You have encouraged them to eat their greens, battled to get them into the best school and sweated with them over their homework – all to give them the best start in life.
But your children’s prospects may have been determined long before all the hard work. A growing body of research suggests the first 1,000 days of a child’s life – the nine months in the womb and the first two years out of it – are vital to their long-term health.
That period can permanently affect everything from a child’s chances of developing diabetes or having a heart attack in old age, to their future weight and life expectancy.
The theory was developed after decades of research by Professor David Barker and his colleagues at Southampton University. They believe there are a series of critical stages in a child’s development. If conditions are not perfect at each step, problems can occur later.
Many of these danger points lie when the baby is still in the womb. Poor nutrition for a mother affects both the unborn baby’s weight and how well the placenta works, while smoking, stress, drugs and alcohol can also take their toll.
Professor Barker believes many health problems can be traced back to poor growth in the womb. He has shown that the lighter a baby is at birth, the higher its odds of heart disease in later life. On average, a baby weighing less than 5lb 7oz is twice as likely to die from a heart attack than one born at 9lb 7oz.
It is thought that when food is scarce in the womb, it is channelled to the fledgling brain, leaving the heart weakened. The seeds of diabetes may also be sown before birth, as the pancreatic cells which make insulin develop in the womb. Conditions in the uterus can also affect weight for years to come, studies suggest.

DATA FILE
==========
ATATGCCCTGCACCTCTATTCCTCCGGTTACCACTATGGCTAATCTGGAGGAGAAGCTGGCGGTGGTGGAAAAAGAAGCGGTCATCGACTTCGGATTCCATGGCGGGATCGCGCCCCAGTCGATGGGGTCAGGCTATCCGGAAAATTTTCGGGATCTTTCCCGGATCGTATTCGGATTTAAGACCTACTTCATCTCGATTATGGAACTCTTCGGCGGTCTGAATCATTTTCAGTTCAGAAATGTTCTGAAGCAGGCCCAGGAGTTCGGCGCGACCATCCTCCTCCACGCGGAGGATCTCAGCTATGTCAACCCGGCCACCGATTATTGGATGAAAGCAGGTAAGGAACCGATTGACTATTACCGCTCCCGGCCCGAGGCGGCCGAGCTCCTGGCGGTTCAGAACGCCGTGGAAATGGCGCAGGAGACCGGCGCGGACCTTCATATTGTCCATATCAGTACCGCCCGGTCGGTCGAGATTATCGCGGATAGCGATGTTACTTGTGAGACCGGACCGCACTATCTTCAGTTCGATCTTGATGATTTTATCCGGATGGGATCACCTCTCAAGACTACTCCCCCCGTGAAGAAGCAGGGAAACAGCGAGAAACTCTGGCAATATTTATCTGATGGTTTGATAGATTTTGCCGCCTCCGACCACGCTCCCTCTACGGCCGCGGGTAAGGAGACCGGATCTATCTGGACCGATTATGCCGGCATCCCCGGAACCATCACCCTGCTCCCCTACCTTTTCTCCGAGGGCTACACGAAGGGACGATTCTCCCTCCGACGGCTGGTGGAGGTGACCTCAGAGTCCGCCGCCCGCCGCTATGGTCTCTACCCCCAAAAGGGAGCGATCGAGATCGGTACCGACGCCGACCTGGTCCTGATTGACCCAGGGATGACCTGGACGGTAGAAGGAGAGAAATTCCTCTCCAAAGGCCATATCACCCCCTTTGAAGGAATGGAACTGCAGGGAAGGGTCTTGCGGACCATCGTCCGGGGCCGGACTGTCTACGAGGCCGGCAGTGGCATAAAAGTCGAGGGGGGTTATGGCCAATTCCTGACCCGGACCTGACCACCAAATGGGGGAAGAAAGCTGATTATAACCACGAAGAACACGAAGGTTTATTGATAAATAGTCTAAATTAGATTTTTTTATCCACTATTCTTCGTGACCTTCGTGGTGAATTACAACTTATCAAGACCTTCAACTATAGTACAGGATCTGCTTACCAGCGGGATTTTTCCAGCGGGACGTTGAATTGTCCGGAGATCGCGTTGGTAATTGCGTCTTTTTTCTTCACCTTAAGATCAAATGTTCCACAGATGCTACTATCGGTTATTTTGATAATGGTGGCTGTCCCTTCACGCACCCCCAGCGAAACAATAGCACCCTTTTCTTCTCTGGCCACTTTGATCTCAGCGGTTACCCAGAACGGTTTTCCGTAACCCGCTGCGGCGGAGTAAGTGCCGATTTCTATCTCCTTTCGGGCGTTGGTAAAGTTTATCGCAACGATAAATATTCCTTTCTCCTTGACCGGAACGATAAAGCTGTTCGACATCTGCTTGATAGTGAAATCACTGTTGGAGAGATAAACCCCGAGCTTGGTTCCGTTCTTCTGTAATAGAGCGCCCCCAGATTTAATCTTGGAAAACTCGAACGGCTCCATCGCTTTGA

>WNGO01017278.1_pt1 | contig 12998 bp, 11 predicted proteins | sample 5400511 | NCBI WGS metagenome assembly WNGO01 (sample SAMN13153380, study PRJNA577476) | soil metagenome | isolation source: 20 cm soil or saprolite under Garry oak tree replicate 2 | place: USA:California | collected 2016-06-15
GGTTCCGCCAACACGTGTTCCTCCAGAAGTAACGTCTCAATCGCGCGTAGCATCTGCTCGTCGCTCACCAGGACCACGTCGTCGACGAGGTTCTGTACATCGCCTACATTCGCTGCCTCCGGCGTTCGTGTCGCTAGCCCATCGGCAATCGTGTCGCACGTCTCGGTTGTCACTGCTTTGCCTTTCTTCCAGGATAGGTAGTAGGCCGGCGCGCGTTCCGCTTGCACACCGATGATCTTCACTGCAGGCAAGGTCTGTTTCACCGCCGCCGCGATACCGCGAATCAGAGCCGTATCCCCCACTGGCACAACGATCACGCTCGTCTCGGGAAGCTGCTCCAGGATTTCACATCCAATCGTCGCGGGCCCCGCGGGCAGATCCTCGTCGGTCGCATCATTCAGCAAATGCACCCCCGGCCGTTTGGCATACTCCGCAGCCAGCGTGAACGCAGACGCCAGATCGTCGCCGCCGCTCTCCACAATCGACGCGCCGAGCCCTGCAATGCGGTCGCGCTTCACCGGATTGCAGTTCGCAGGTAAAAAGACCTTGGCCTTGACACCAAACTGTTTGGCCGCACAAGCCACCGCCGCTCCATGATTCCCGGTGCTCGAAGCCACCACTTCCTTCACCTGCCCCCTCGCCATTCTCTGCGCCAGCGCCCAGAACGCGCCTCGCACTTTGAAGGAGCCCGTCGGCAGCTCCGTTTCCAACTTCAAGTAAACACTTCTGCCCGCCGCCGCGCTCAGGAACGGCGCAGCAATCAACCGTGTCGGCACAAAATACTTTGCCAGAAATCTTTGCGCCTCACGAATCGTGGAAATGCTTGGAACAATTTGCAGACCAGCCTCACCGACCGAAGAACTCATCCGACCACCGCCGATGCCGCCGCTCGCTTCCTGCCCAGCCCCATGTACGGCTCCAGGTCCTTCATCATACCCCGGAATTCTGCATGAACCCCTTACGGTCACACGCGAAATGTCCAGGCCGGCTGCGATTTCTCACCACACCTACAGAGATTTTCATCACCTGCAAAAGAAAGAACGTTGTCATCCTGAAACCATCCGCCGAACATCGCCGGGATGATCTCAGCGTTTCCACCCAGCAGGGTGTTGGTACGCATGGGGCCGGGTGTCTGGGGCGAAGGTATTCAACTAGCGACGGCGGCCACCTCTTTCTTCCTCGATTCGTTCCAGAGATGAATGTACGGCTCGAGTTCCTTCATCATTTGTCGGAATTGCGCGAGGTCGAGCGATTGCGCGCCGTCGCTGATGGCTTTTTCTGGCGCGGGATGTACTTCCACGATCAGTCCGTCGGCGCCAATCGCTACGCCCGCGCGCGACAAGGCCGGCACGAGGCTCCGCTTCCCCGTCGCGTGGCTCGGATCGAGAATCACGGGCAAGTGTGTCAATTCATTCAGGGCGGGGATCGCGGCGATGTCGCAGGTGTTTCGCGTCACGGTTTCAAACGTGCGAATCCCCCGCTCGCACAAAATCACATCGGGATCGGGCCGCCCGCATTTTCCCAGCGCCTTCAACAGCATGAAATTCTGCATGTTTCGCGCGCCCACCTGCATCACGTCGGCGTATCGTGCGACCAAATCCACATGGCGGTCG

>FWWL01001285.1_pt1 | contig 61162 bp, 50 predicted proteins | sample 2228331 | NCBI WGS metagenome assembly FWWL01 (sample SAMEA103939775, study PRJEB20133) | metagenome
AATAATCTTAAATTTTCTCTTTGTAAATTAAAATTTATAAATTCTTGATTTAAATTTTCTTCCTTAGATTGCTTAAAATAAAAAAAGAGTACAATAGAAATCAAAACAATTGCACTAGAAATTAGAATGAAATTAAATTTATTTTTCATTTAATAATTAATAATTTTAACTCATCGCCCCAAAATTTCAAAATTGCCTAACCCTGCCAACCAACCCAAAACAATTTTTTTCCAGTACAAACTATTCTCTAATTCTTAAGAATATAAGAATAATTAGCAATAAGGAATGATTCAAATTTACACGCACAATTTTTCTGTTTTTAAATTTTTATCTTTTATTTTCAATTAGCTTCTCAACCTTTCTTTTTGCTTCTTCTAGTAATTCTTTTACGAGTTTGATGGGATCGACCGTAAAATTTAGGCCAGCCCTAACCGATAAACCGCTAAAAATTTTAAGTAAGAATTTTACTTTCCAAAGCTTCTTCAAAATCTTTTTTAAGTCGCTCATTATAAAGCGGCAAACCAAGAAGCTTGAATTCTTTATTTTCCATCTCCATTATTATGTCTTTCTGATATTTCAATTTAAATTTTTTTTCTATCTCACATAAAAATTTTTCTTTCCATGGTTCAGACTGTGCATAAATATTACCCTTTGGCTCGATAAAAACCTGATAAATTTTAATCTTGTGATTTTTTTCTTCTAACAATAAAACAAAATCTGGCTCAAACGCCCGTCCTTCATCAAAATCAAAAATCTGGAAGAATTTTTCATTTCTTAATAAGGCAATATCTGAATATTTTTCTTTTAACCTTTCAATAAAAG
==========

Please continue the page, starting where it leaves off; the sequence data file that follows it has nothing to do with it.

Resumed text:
Professor Barker said many of these early effects are ‘set in stone’ and cannot be undone. He added that the key to health is ensuring women eat well throughout their lives.
He said: ‘It is about building a body that the baby can live off. The baby lives off the mother’s body – not what she snacks on during pregnancy. ‘What we are seeing is a window of opportunity where we can make better people.’
Must not call Britain’s rioting blacks ‘jungle bunnies’
“A Tory councillor has been suspended after he made racist remarks about rioters. Bob Frost, who is also a secondary school maths teacher, described those involved in disturbances last week as ‘jungle bunnies’ on his Facebook page.
The 49-year-old posted the insult, referring to the riots in London on August 7, less than 24 hours after trouble flared in Tottenham, north London
The remark was removed from his Facebook page after he received a phone call from another Conservative party member. Mr Frost then wrote on Facebook: ‘I have just had a phone call that accused me of racism for my above posting.
‘Looking at the dictionary it would appear that the term jungle bunnies is perjorative [sic] and is a racist slur relating to African-Americans. ‘Needless to say I did not mean to use any offensive racist term and was referring to the urban jungle.’
The councillor, who represents north Deal, added: ‘As for the bunny bit it was originally animals but I thought people might object to me calling fellow humans this so I chose something I thought was innocuous and also cuddly.’
The councillor has been suspended from the party and an investigation into the comments has been launched before a panel decides what action to take.
“Bunnies” is a bit too kind. They were behaving like jungle beasts